Weight loss is all about your relationship with food

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Sabrina Almeida

It’s only the middle of March and many of us have already abandoned our weight loss resolutions.

Having let many family gym memberships go to naught over the years, I am familiar with the challenge of staying the course.

It’s a daily battle and when you start to look for reasons to skip exercise or indulge in unhealthy treats… its over for you!

More than one trainer told us that the first 15 days are the hardest, suggesting it will be smooth sailing after that. Not true! Just like with a substance abuse problem, the slip can occur at any time.

With a broken track that’s almost impossible to fix, how do you get back on? I’ve realized that expecting their formula to work like magic (and without the will to follow through) served the gym’s coffers more than my fitness goals.

A radio commercial suggests that professional intervention is the only way to the slimmer you. I agree! Not by joining a weight loss clinic, as the commercial suggests, but by remedying a one’s destructive relationship with food… and fitness.

It is my observation many overweight individuals are obsessed with food. If you’re Indian or South Asian, it’s almost like being born with a predisposition to overeating. As my uncle in England observed, food dominates our thoughts. We go from one meal to the next all day.

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The adage stating that the way to man’s heart is through his stomach could have Indian origins. We follow it religiously.

Such thinking is ingrained right from infancy where plumpness is considered a sign of health. (That’s why most teenagers of Indian origin want to burn their childhood photographs.) Therein begins our unhealthy and obsessive affair with food.

Any attempt to adopt a healthier lifestyle is doomed to fail if one is not honest about this… and willing to change, I might add. Not acknowledge it with pride!!!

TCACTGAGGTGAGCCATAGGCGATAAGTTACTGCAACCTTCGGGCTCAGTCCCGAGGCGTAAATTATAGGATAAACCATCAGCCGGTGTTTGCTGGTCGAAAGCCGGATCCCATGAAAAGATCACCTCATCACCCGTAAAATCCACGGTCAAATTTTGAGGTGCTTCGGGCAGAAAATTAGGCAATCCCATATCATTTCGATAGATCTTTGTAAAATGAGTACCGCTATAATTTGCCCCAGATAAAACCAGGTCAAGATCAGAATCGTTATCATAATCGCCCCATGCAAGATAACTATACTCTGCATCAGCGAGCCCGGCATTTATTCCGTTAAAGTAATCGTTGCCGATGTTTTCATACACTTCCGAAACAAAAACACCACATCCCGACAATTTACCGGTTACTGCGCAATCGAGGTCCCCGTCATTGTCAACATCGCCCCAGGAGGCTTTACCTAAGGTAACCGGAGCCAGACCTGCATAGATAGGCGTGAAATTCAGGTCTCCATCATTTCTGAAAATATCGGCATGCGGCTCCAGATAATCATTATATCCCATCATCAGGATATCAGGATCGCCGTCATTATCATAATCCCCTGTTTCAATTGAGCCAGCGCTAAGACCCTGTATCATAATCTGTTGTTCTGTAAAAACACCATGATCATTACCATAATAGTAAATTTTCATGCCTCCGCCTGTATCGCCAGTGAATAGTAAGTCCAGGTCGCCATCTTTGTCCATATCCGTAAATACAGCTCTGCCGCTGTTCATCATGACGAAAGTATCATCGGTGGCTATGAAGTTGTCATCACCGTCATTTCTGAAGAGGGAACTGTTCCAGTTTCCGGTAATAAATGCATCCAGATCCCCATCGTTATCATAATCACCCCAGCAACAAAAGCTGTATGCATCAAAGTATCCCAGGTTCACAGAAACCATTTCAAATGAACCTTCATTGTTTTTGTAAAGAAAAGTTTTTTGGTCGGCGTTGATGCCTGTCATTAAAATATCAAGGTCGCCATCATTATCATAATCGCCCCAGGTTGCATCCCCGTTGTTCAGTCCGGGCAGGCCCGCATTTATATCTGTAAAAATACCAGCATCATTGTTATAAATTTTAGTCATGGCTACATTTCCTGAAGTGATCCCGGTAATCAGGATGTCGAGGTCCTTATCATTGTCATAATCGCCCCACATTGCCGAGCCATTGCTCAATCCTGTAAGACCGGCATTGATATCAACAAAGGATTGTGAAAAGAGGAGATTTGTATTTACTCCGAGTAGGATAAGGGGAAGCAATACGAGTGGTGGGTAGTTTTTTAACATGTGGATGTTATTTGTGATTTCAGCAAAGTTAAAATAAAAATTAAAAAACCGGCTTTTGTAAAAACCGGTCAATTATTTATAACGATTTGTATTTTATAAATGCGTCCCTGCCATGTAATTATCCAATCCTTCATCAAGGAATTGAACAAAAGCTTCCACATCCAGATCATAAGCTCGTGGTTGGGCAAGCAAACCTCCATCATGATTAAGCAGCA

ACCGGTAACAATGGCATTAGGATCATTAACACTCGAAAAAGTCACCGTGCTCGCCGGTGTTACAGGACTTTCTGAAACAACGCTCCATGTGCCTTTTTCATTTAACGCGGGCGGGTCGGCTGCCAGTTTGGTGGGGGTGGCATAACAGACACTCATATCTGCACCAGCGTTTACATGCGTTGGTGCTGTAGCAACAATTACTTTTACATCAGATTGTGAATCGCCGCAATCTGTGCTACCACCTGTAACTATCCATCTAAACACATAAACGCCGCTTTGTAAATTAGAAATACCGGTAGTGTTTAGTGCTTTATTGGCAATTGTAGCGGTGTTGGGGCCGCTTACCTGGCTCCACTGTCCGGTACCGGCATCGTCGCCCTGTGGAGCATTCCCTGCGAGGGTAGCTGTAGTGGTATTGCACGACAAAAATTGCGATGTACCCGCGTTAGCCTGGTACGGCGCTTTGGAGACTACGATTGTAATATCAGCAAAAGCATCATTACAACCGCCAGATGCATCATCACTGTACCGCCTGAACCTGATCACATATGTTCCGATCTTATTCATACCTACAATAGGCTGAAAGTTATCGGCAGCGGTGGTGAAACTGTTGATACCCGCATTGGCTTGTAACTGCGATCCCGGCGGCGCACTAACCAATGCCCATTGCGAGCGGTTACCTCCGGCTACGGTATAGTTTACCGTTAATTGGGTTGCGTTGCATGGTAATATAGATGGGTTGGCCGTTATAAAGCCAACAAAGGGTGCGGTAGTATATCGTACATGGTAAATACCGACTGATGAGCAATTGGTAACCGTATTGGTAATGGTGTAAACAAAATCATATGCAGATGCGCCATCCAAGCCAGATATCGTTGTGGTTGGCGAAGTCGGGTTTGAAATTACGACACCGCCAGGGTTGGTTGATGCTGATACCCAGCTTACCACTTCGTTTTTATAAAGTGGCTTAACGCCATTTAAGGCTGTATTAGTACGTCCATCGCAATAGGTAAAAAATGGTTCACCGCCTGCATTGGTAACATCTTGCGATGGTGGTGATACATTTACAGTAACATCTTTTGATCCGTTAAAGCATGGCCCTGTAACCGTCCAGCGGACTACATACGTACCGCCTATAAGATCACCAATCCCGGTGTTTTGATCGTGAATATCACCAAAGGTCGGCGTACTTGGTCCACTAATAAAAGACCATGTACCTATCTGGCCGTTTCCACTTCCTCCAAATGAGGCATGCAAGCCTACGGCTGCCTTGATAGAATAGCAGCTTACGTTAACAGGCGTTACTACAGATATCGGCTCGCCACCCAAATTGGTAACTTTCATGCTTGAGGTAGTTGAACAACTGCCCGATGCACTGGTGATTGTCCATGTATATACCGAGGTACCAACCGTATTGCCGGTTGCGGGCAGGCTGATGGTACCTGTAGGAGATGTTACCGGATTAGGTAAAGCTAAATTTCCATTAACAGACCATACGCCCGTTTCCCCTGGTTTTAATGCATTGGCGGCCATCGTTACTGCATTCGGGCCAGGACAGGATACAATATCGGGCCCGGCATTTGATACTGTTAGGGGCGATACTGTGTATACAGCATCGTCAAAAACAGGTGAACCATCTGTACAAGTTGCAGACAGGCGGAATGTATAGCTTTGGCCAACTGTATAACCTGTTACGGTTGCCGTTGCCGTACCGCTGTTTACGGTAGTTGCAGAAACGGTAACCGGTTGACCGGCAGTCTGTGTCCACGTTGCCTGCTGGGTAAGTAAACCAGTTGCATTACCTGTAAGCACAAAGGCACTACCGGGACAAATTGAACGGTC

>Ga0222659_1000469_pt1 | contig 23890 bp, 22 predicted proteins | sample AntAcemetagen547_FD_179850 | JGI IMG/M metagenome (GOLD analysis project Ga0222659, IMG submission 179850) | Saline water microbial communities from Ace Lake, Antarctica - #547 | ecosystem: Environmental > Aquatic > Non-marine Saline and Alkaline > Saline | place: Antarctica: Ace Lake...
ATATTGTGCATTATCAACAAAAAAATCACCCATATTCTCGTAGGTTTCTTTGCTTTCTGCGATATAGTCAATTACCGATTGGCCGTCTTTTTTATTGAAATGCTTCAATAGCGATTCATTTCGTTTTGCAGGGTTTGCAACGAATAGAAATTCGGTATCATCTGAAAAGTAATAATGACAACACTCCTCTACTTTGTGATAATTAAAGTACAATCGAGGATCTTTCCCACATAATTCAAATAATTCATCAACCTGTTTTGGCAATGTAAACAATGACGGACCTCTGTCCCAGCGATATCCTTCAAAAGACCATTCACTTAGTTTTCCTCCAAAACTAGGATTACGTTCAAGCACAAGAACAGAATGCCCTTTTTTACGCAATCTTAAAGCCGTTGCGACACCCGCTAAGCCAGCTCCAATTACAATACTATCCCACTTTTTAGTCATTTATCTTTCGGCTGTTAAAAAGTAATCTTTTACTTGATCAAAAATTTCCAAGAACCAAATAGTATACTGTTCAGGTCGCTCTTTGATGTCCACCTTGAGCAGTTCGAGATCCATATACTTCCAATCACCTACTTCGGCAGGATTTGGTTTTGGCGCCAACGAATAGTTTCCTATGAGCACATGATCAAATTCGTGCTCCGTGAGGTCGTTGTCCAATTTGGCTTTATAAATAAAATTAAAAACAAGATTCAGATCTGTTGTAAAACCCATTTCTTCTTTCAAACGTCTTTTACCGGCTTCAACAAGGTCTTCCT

A family physician told me that being overweight is less about genetic disposition (as many adults like to claim) and more to do with the food habits inculcated by one’s parents. “You inherit the bad eating habits not the weight, he said.

According to the Obesity Society, overweight or obese preschoolers are 5 times more likely than normal-weight children to be overweight or obese as adults. A study of Finnish adults confirmed that people who became obese as adults tended to already be heavier than their peers by the age of 6.

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It’s a bitter truth most of us are not willing to accept.

Stop to consider the type of food you eat. If you have not made a major lifestyle change yet, chances are it’s what you ate during your childhood.

In many Indian Christian families, the menu was synonymous with status. Meat, deep fried foods as well as snacks and desserts were associated with an affluent lifestyle. Pulses and lentils now considered essential to health were looked down upon as foods that menials ate. People prided themselves on “eating well”. While some continue in this vein, others who feel they were deprived of “good food” tend to overcompensate.

Look around you! Families that do not attach much importance to food rarely struggle with weight. They also have quality of life because they eat less and healthier and don’t spend all their time stressing or preparing it.

Even fitness habits are learned. Active parents typically have active kids.

Many of us have also been taught never to waste food. This is a good habit so long as you are not overeating to prevent wastage. Most of us moms are guilty of this. We eat what our children leave in addition to our own meals.

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I’ve done it for years. Looking back, it was a situation I created. With a child who was a small eater and almost never took a second serving, I believed that a generous portion might encourage him to eat more. It didn’t work and neither did the lectures on not wasting food. It was me that ate more!

A friend shared that she eats well when she is sick as this helps her get better faster. While this seems like an unusual remedy, it is indicative of her dependence on food. Another admitted he binges when stressed, implying food is a source of comfort. A third has not got over the near-starvation at boarding school 30 years ago.

Avoidance and dependence are both indicative of a troubled relationship with food. As Michelle May, MD, author of Eat What You Love, Love What You Eat says, “Food has become our focus instead of being the fuel for a full life.”

We must change our mantra and eat to live, not live to eat! – CINEWS

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